So for similar reasons - I don’t think the Turner Prize nomination means that much for architectural practice. If Assemble were architects in the traditional sense, and declared and defined themselves as an architecture practice, and the prize was going to a building, then maybe it would mean something. But this is a collective of people, many of whom have studied architecture, but also including others from other disciplines, who are being rewarded for a project that is about a place and a process. I don’t think architecture the discipline can ‘claim’ this. And I don’t think it’s very helpful for it do so. Architecture should either stop claiming so much territory, and just get on with what it is good at. Or, it should stop being so preoccupied with what it is, in an existential way, and with quality controlling who gets to say they do it, and operate in a more expansive way. But it can’t do both those things. 

Architecture should stop being so preoccupied with what it is

And is this more important than the Stirling Prize? Well, it depends on the criteria. For architecture, no. This would be a whole different conversation if Assemble had been nominated for the Stirling Prize. Then it would be worth investing time in soul-searching conversations re the nature of practice, models of practice, the economic viability of practising in this way. Obviously in terms of the public paying attention, the Turner Prize probably does get more, and feels more prestigious in terms of broader cultural impact. It’s very interesting for Assemble to be recognised, so early in their careers, as valued respected artists. But in reality its audience too, in terms of those who respect and engage with the outcome, rather than have a chuckle at it, is a relatively narrow one. It’s not a prize awarded by the public, or anything like that.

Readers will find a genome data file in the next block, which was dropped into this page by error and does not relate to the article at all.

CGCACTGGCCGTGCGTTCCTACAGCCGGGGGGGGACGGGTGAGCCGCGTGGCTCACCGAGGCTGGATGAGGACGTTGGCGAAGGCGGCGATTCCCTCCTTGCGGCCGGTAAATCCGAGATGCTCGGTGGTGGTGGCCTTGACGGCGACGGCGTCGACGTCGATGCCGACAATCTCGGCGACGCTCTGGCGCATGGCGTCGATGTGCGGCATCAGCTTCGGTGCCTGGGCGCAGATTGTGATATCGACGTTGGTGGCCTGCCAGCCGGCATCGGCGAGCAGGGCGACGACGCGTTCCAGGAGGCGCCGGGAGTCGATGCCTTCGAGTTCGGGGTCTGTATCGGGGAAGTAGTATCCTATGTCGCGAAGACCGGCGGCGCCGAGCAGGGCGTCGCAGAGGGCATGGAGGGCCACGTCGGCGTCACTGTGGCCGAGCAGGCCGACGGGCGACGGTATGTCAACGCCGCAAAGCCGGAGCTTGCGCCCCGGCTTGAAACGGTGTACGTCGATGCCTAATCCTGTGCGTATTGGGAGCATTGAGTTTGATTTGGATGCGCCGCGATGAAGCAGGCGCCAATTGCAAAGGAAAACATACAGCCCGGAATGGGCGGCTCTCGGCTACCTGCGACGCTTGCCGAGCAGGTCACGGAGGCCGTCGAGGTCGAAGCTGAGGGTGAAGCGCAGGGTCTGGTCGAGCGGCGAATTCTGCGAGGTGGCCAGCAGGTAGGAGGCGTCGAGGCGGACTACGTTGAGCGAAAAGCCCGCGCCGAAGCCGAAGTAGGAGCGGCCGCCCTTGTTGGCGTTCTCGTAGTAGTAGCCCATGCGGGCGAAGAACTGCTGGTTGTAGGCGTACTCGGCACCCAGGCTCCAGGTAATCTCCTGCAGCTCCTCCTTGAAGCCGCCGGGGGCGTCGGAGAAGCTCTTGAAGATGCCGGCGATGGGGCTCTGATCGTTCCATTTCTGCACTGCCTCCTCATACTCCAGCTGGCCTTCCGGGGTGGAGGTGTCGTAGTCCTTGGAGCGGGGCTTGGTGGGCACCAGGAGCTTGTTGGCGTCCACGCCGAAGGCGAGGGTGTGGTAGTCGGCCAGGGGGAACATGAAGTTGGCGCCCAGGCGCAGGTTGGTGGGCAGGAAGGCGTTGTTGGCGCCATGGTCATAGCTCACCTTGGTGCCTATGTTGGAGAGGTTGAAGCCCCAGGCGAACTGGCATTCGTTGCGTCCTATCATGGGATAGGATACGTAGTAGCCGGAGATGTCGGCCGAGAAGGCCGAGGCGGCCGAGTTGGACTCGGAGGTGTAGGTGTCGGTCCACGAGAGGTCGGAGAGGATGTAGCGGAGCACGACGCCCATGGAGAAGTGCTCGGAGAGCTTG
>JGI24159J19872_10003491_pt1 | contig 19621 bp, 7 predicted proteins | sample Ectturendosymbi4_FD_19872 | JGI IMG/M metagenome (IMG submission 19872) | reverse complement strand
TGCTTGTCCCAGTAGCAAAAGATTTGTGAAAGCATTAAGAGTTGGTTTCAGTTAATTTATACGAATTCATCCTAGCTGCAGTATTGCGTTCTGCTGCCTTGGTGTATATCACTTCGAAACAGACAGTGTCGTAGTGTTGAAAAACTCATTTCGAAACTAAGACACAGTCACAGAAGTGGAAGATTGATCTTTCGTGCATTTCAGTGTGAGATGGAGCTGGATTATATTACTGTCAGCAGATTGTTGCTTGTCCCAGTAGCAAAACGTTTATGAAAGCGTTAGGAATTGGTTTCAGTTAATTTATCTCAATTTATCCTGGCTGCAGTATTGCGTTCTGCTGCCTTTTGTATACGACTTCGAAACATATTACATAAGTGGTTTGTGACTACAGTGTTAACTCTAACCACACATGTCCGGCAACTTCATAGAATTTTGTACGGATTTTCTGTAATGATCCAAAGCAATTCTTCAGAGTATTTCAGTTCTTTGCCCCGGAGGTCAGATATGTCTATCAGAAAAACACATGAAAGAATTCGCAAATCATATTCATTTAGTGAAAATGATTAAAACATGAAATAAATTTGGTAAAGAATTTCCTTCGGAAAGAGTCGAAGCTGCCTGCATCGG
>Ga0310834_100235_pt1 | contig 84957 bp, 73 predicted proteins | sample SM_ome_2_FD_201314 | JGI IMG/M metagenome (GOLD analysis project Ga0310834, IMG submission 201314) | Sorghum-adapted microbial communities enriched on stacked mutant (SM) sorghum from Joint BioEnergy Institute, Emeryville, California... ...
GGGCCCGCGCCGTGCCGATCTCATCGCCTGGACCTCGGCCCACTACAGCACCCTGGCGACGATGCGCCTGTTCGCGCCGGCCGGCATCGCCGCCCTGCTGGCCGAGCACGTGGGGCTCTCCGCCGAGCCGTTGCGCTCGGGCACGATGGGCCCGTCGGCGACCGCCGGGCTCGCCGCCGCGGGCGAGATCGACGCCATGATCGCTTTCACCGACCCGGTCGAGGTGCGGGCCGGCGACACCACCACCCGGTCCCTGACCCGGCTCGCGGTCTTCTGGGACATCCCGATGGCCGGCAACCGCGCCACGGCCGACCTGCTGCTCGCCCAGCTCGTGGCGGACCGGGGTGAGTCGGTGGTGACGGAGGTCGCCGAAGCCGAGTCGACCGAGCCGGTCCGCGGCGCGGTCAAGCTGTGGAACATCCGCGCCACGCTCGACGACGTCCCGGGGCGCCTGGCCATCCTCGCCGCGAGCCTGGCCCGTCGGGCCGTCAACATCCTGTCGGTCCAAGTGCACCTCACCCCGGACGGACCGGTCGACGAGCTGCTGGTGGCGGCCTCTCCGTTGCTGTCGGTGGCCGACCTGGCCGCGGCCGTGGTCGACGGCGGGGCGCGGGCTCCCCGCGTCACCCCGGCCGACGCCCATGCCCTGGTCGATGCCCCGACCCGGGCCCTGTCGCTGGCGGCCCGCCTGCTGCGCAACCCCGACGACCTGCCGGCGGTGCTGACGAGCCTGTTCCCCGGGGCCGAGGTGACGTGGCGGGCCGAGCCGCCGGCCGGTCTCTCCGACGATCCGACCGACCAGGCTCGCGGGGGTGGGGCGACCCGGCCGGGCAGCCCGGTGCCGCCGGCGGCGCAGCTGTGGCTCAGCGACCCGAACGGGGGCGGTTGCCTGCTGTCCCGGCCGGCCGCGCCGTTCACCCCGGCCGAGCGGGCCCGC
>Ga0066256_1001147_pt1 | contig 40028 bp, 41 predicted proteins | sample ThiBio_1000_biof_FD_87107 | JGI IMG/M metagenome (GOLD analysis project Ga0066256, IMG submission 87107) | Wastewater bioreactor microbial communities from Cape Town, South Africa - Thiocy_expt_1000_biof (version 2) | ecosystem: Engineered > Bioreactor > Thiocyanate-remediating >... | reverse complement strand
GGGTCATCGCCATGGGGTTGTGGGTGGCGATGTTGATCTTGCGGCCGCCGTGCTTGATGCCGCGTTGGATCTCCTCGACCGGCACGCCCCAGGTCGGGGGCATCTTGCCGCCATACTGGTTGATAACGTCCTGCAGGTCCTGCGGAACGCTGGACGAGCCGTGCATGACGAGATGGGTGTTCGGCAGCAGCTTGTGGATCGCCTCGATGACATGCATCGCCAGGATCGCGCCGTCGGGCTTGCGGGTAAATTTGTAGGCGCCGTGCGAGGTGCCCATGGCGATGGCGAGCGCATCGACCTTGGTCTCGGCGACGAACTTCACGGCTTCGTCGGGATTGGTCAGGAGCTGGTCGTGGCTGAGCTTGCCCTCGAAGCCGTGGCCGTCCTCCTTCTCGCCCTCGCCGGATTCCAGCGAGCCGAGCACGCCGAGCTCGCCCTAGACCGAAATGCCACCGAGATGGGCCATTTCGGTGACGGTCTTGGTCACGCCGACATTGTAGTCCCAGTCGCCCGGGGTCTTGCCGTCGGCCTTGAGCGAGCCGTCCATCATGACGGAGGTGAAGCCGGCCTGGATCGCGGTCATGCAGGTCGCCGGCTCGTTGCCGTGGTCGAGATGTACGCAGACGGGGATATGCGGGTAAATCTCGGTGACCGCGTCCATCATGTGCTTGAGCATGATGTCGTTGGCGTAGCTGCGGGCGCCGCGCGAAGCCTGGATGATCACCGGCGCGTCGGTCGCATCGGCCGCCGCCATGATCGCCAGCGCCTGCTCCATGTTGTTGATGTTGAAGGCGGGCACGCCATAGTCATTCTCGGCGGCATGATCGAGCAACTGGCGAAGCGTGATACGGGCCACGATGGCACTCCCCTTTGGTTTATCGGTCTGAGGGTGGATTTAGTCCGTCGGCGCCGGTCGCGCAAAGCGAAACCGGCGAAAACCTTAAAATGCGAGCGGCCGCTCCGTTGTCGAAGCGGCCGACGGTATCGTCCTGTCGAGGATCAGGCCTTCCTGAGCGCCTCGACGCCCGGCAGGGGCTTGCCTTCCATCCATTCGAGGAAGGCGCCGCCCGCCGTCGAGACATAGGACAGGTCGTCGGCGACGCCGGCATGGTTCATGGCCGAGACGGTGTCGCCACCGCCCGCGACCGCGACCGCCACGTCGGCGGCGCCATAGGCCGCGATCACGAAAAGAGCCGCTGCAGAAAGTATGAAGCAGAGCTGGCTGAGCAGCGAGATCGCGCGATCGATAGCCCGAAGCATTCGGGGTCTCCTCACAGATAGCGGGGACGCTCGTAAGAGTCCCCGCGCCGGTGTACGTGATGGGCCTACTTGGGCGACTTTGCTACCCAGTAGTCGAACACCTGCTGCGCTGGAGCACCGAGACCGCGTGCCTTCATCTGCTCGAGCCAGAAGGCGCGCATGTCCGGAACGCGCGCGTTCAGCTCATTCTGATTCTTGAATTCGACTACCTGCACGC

Readers' comments (2)

  • Am I allowed to not entirely agree with you? Firstly architecture as something distinct from art is a relatively recent phenomenon. Architecture has been, quite often, the last thing that great artists have 'done' in their careers and that kind of architecture has usually been very successful. So in a sense the Art world 'claiming' architecture is a perfectly natural (and in my view welcome) thing to do. The blurred line enriches both fine art and architecture in my view as architects like Tony Fretton and artists like Donald Judd have shown. You can go back to Inigo Jones, Michelangelo even Giotto, and the consistent excellence that artists/art based practice has given rise to in architecture is too conspicuous to ignore. But Giotto once demonstrated his fitness for an artistic task not by verbose theory or grand vision but by his ability to draw a perfect circle (something which has echoes in far-eastern aesthetic culture), i.e his technical prowess. Now technical prowess is no longer required for art....."anything can be art". Assemble are at this stage in their careers-lets face it- relatively unskilled. Does Assemble's nomination mean that we're moving towards a state where..."anything can be architecture"?

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  • ..and is this welcome?